I wrote what would become my short story “Generations” many years ago. I didn’t have a lot of confidence in my writing then, but I knew enough to realize that it wasn’t any good. A story about a garden party? Who cares!
When I first started writing, I focused on poetry. I’d never considered writing fiction, or, god forbid, a whole novel. Four sons and my church organ job kept me busy enough. But once, when my brother was visiting from New York City, he said, “You’ve always been good at writing. Why not try a short story?”
So I took his advice and tried, and, like most neophyte writers, my efforts were garbage. But eventually they got better and I began sending stories off to journals. A few were taken—but not “Generations.” It was the orphan I had no idea what to do with.
After my novel The Ones We Keep was accepted for publication, I revisited my earlier, unpublished writings, and “Generations” was the one story that intrigued me. I knew at once what I wanted to say, and how I wanted to say it. On one hand I wanted, through my main character, to show how a person can remain the same throughout life, even as joys and sorrows and contradictions accumulate. I also wanted to portray grief, and the choices people make to protect themselves when the worst happens—in the case of my main character, the death of an adult child.
The story didn’t take long to revise, once I knew where it was going. When I’m in the middle of something I don’t write to a schedule, I basically write when awake—and sometimes when I’m asleep. As for editing, it’s never finished. When “Generations” finally came out, I couldn’t wait to read it, but by the time I got to the second page, I was thinking: Damn—wrong word! How did I miss that?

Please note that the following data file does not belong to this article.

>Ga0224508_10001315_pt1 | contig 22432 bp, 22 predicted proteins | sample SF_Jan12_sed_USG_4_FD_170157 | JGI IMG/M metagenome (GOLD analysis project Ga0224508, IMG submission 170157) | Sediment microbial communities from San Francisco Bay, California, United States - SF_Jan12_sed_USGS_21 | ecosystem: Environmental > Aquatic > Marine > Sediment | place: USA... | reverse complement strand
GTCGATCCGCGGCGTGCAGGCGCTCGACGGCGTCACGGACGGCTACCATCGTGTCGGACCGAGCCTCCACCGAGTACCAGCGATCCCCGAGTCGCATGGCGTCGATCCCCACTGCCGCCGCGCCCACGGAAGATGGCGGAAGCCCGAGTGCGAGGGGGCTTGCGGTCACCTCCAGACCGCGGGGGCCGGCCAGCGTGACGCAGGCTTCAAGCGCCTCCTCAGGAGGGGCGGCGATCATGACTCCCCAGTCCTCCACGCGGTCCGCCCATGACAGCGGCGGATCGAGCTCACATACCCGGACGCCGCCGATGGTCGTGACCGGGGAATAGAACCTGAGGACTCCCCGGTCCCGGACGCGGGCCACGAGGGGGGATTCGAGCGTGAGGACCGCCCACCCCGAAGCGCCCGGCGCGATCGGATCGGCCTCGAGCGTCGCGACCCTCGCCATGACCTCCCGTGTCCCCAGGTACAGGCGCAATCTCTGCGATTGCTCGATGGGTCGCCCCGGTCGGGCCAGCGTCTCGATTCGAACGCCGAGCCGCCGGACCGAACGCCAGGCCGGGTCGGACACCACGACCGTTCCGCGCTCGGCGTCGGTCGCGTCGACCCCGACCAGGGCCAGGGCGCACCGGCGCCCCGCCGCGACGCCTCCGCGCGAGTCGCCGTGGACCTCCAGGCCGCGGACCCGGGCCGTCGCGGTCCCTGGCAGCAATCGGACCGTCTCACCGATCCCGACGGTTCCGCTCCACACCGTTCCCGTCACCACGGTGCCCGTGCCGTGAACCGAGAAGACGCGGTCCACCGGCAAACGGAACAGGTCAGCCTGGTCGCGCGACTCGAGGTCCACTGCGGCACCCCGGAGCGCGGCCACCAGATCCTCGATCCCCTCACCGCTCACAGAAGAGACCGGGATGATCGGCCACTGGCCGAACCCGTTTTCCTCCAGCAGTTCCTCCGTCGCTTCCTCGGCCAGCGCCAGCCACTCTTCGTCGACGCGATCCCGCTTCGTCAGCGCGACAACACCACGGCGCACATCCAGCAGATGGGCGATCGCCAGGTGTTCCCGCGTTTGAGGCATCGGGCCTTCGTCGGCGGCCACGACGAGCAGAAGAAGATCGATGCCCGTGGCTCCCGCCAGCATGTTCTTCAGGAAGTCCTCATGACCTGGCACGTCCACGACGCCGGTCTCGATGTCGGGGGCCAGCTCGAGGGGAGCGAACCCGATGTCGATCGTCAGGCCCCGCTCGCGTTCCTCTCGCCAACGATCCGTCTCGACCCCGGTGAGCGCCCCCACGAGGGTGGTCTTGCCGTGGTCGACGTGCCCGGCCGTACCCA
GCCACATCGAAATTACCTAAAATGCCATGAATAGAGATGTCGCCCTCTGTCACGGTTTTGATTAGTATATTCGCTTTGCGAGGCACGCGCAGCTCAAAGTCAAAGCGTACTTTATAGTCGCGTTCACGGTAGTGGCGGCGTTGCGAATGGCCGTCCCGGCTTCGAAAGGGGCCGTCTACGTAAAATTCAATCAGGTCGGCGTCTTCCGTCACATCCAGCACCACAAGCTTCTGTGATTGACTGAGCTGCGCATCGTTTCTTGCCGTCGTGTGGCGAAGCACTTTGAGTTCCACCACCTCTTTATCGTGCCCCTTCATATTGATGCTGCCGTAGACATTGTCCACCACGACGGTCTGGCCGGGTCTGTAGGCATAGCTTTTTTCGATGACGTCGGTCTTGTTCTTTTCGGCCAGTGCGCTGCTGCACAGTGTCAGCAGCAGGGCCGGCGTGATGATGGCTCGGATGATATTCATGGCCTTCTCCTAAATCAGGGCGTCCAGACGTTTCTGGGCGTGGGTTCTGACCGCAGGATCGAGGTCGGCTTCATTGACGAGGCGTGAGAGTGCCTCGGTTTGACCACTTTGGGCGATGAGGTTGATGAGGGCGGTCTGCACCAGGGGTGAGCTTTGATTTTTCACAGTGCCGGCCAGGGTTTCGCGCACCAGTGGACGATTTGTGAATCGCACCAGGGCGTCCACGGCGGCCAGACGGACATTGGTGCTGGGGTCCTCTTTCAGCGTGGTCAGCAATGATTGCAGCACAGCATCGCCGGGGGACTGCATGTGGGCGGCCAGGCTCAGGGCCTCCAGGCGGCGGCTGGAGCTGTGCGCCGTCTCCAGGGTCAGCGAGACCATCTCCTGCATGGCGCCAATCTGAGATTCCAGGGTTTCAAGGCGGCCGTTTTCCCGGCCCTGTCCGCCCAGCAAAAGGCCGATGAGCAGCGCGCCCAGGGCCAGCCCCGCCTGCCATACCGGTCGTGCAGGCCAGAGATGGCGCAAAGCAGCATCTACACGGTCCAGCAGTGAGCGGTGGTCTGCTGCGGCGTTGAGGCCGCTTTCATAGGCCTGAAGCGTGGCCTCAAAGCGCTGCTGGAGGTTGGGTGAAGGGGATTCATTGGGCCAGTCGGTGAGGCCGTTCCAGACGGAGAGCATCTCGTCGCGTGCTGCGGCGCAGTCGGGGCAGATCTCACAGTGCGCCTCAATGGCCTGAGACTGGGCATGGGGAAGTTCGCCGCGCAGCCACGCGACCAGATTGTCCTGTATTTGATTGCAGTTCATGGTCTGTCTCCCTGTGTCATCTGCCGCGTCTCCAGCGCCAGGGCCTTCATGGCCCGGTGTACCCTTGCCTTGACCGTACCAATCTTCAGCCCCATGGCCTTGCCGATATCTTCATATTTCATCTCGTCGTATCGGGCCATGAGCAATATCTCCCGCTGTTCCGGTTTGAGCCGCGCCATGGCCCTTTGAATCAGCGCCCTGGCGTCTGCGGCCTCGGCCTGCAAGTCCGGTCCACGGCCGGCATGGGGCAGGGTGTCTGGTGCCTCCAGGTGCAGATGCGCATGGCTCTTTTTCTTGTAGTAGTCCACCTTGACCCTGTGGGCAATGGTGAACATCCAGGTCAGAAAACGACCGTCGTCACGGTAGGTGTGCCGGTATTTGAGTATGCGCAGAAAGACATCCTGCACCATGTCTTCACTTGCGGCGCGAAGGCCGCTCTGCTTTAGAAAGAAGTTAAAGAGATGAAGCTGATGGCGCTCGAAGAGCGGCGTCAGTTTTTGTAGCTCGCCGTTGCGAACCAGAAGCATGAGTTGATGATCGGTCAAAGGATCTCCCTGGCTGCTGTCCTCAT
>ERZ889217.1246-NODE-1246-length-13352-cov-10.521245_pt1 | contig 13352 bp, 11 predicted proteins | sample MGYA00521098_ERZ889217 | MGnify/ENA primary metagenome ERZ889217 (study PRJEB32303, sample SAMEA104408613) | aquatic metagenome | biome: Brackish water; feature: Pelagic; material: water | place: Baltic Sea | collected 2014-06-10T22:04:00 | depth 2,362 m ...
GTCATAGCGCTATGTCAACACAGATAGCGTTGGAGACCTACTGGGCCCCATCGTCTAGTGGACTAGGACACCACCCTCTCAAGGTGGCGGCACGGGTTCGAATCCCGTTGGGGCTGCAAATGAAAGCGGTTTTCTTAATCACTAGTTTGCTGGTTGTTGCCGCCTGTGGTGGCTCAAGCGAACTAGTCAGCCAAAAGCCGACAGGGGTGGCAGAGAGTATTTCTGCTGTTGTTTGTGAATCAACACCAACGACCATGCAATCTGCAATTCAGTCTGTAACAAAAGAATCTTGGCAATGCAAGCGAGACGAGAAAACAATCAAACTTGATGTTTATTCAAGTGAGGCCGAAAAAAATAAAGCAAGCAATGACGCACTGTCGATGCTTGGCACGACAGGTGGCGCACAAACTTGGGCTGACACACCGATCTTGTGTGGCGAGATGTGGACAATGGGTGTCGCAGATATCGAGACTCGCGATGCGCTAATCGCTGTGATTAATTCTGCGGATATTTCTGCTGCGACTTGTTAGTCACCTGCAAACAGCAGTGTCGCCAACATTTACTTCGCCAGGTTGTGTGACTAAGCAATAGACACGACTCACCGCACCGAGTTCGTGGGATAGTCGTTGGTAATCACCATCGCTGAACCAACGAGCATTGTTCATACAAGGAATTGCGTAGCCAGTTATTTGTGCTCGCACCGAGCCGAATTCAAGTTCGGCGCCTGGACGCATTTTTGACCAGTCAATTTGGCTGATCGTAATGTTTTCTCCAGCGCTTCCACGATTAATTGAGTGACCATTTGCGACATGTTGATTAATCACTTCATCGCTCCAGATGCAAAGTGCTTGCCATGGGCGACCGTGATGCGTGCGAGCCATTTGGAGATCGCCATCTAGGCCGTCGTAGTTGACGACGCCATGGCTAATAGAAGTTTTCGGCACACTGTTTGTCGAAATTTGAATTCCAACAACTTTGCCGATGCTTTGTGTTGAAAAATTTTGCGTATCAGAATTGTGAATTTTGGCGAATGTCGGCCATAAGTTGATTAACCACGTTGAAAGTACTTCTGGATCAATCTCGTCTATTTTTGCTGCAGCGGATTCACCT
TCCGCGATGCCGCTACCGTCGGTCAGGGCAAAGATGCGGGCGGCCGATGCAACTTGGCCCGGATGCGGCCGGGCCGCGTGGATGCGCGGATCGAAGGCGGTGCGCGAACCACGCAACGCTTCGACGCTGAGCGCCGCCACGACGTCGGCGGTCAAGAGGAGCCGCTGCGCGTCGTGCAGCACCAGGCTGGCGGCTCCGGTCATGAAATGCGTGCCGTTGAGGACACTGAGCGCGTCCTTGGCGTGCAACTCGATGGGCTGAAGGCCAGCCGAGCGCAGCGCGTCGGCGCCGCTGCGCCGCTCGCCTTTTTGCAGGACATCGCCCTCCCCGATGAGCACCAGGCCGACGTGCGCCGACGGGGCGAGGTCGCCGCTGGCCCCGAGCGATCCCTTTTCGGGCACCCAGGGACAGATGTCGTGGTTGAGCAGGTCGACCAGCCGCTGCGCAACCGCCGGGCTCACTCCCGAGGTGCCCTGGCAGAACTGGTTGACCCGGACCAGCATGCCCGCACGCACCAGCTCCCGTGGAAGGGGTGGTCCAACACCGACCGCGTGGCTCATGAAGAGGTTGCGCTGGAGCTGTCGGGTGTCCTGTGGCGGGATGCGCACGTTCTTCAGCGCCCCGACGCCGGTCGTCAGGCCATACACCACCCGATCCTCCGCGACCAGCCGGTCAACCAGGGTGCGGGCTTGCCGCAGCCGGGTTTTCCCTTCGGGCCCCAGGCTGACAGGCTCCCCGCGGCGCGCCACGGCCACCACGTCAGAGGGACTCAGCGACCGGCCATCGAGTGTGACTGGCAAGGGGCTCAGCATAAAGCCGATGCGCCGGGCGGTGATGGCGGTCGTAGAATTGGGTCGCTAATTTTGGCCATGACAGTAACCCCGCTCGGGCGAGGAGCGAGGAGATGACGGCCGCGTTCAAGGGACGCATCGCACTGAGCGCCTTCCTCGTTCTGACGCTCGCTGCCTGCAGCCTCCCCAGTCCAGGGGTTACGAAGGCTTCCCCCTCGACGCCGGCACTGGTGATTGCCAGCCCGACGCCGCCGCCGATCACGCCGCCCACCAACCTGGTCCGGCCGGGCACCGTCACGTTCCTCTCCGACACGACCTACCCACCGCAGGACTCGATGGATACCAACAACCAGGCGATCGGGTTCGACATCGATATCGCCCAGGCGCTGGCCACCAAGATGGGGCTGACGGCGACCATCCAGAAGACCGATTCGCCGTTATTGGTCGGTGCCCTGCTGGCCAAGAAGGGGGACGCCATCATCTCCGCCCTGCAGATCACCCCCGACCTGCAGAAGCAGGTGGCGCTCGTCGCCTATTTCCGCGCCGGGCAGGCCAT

The story’s structure alternates past/present/past/present during the course of a garden party held every summer for fifty years. Although the events and people are fiction, I based it on a real garden party I attended every summer at a friend’s farm in Eastern Ontario.
During the first garden party—both the real and the imaginary one—all the characters were hippies, but over the years most went back to school or secured jobs. Their families expanded to include children and then grandchildren. I wanted the story to be a very brief slice of life, and I wanted it to end in the middle of things. I hope I succeeded. If there is a curve to the story, it’s a very gentle one, with no real climax—and no real resolution. Kind of like life.
Bobby Jean Huff ’s poems, essays and stories have appeared in Canadian and US publications. In 2022 her debut novel, The Ones We Keep, was published by Sourcebooks.